Searching over 5,500,000 cases.


searching
Buy This Entire Record For $7.95

Download the entire decision to receive the complete text, official citation,
docket number, dissents and concurrences, and footnotes for this case.

Learn more about what you receive with purchase of this case.

People v. Smith

OPINION FILED APRIL 19, 1985.

THE PEOPLE OF THE STATE OF ILLINOIS, APPELLANT,

v.

JOHN K. SMITH, APPELLEE. — THE PEOPLE OF THE STATE OF ILLINOIS, APPELLEE,

v.

GREEN FLOWERS, APPELLANT.



No. 59851. — Appeal from the Appellate Court for the Third District; heard in that court on appeal from the Circuit Court of La Salle County, the Hon. James J. Wimbiscus, Judge, presiding.

No. 59911. — Appeal from the Appellate Court for the First District; heard in that court on appeal from the Circuit Court of Cook County, the Hon. Richard A. LaCien, Judge, presiding.

JUSTICE MILLER DELIVERED THE OPINION OF THE COURT:

Rehearing denied May 31, 1985.

James J. Doherty, Public Defender, of Chicago (Karen S. Szpajer, Assistant Public Defender, of counsel), for appellant.

Neil F. Hartigan, Attorney General, of Springfield, and Richard M. Daley, State's Attorney, of Chicago (Mark L. Rotert, Assistant Attorney General, of Chicago, and Michael E. Shabat, Joan S. Cherry, and Timothy J. Joyce, Assistant State's Attorneys, of counsel), for the People.

The issue common to these consolidated appeals is whether the record in each case evinces a valid waiver by the defendant of his right to a jury trial. Following a bench trial in the circuit court of La Salle County, the defendant in cause No. 59851, John K. Smith, was convicted of reckless conduct and sentenced to nine months' imprisonment. The appellate court reversed that judgment and remanded the cause for a new trial (121 Ill. App.3d 542), and we allowed the State's petition for leave to appeal (94 Ill.2d R. 315(a)). In cause No. 59911, the defendant, Green Flowers, was convicted in a bench trial in the circuit court of Cook County of two counts of battery and sentenced to concurrent 90-day terms of imprisonment. The appellate court affirmed that judgment (121 Ill. App.3d 1158 (order under Supreme Court Rule 23 (87 Ill.2d R. 23))), and we allowed the defendant's petition for leave to appeal (94 Ill.2d R. 315(a)). On our own motion we ordered the consolidation of the two appeals for oral argument and for disposition.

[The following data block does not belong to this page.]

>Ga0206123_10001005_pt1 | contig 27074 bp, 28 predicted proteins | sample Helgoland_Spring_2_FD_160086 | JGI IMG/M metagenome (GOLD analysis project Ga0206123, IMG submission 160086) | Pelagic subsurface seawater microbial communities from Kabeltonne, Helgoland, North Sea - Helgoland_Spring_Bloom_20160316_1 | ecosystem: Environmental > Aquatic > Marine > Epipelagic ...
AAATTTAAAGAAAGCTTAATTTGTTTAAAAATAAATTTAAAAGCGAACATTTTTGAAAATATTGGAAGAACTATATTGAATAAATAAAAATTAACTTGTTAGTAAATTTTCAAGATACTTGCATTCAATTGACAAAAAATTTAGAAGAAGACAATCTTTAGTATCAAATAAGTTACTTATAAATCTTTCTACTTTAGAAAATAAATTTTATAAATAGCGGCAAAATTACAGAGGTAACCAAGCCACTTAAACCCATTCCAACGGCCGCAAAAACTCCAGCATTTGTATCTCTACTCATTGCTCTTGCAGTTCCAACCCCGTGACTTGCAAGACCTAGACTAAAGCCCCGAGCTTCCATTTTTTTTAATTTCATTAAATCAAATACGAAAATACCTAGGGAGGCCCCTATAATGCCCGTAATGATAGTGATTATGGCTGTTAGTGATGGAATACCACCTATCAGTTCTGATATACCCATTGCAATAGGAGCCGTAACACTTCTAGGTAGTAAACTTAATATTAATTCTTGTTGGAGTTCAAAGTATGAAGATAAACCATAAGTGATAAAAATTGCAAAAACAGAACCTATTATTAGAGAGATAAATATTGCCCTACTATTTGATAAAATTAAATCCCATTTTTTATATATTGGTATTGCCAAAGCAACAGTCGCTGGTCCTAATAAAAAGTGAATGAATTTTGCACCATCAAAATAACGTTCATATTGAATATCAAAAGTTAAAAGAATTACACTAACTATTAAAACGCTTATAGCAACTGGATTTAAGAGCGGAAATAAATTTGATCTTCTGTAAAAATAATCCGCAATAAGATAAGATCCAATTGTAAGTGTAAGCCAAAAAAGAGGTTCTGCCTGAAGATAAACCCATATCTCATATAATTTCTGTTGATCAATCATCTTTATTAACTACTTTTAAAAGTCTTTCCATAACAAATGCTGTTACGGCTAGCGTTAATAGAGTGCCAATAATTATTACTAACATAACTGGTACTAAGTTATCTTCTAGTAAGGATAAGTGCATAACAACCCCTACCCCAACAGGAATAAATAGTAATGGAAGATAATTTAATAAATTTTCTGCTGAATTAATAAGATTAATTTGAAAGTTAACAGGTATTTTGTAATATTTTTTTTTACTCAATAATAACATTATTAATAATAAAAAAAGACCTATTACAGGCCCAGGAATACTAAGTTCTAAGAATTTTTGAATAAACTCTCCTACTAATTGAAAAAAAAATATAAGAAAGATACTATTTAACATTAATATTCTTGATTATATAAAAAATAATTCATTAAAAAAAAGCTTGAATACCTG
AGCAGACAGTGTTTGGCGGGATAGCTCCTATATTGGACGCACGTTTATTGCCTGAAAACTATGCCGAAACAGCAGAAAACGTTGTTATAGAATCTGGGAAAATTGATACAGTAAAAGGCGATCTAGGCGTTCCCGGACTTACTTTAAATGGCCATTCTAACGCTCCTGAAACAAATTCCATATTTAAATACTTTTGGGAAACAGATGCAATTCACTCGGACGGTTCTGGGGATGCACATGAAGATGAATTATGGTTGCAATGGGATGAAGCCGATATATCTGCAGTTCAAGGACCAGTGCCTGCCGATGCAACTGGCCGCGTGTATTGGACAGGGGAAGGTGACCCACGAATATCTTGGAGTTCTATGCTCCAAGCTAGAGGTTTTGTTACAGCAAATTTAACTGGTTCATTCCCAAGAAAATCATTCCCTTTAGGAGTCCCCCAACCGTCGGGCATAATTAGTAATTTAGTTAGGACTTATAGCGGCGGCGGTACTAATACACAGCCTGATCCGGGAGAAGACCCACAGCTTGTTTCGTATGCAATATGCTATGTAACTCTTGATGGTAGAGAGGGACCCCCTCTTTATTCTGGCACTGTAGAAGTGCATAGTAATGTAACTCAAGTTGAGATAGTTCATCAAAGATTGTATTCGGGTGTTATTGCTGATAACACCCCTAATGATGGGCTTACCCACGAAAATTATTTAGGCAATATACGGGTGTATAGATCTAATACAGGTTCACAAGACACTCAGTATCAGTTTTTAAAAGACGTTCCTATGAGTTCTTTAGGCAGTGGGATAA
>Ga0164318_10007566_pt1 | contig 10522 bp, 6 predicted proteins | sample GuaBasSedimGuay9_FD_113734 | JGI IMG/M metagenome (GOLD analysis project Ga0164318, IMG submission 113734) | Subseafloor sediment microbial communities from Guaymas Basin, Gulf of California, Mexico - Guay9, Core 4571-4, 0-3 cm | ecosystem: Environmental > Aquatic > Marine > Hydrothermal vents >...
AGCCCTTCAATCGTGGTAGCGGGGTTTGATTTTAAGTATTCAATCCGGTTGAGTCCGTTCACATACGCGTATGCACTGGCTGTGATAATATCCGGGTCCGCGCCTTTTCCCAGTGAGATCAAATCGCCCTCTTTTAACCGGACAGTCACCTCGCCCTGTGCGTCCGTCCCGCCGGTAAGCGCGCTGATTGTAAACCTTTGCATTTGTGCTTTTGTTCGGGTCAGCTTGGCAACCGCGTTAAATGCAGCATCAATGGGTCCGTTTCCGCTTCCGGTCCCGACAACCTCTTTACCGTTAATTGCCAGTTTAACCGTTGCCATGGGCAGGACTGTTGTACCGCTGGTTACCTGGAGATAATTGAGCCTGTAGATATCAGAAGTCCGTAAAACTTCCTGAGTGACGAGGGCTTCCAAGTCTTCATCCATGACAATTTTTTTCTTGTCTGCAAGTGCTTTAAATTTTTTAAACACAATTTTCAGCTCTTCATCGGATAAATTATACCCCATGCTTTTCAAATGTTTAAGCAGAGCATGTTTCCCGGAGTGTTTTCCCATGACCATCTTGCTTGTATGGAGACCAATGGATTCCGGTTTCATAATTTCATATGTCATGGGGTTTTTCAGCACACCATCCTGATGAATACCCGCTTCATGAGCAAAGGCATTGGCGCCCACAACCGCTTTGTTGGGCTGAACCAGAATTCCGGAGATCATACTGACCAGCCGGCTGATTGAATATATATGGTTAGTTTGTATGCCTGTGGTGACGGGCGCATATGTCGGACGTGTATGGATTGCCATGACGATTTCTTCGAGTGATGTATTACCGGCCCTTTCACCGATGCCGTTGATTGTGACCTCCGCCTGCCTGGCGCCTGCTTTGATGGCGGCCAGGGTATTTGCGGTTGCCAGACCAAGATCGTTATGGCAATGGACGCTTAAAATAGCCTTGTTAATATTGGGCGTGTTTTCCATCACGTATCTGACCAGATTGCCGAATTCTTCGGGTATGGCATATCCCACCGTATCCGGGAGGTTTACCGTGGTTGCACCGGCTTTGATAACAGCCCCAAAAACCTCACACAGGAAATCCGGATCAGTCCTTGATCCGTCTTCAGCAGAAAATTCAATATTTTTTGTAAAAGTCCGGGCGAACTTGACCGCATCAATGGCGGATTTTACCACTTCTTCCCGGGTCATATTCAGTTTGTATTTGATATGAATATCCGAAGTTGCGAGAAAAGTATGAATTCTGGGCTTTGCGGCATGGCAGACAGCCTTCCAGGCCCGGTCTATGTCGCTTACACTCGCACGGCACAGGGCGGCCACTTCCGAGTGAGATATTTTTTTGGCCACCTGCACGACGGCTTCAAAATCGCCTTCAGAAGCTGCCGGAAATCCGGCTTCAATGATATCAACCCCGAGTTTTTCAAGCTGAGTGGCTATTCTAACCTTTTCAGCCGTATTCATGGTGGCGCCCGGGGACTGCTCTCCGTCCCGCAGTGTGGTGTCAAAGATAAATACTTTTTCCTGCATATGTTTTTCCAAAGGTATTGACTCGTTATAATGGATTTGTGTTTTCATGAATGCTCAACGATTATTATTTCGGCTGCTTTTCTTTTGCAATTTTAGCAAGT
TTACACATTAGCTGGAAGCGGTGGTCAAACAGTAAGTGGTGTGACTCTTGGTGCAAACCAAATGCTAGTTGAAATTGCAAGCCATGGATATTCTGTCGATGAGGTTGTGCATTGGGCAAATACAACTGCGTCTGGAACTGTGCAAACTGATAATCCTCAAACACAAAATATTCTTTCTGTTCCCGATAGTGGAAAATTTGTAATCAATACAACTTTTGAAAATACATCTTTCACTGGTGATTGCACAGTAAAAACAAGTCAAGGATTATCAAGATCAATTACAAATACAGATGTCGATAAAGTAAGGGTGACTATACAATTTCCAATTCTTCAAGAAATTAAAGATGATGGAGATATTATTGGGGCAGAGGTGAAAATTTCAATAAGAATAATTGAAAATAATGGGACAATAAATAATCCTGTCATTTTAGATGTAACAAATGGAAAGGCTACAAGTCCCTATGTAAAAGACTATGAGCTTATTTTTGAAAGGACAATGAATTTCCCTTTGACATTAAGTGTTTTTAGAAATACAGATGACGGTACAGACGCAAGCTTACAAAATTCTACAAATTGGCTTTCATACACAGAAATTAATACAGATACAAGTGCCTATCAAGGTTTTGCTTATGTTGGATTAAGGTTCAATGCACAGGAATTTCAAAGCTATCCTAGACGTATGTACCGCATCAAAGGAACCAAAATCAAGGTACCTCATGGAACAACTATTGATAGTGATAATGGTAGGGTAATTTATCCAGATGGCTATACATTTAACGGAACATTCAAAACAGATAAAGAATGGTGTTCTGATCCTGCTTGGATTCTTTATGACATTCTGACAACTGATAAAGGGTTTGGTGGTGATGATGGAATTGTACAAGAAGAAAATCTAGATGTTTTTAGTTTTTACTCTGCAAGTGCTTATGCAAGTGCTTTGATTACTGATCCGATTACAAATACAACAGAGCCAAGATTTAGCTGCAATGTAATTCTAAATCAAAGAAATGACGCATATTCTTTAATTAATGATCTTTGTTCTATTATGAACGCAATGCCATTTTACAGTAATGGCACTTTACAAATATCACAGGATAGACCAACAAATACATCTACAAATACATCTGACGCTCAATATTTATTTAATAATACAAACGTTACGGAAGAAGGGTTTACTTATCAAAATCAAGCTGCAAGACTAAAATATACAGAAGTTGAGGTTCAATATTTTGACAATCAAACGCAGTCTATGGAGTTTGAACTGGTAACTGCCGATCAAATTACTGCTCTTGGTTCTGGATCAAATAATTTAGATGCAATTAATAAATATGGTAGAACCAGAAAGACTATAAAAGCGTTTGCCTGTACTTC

The facts of each case may be stated briefly. The record in cause No. 59851 discloses that the defendant, Smith, was charged by information on December 3, 1982, with the offense of reckless conduct; the charge alleged an occurrence in Mendota several months earlier, when the car that Smith was driving struck and injured a child. On December 4 Smith was served with a summons directing him to appear December 7 in the Mendota branch of the circuit court of La Salle County. Defense counsel filed an entry of appearance on December 7. The next item in the record is a notice dated December 21, 1982, informing Smith and his attorney that a bench trial was scheduled in this matter for February 2, 1983. On February 2 the information was dismissed on Smith's motion; after a brief recess, more detailed informations were filed, charging Smith with reckless conduct and reckless driving. The matter then proceeded to a bench trial, and Smith was found guilty of both offenses. A summary of the proceedings held that day appears in the common law record, and it says in part, "Cause comes on for Bench Trial." The trial judge later sentenced Smith to nine months' imprisonment for reckless conduct and vacated the guilty finding for the other offense.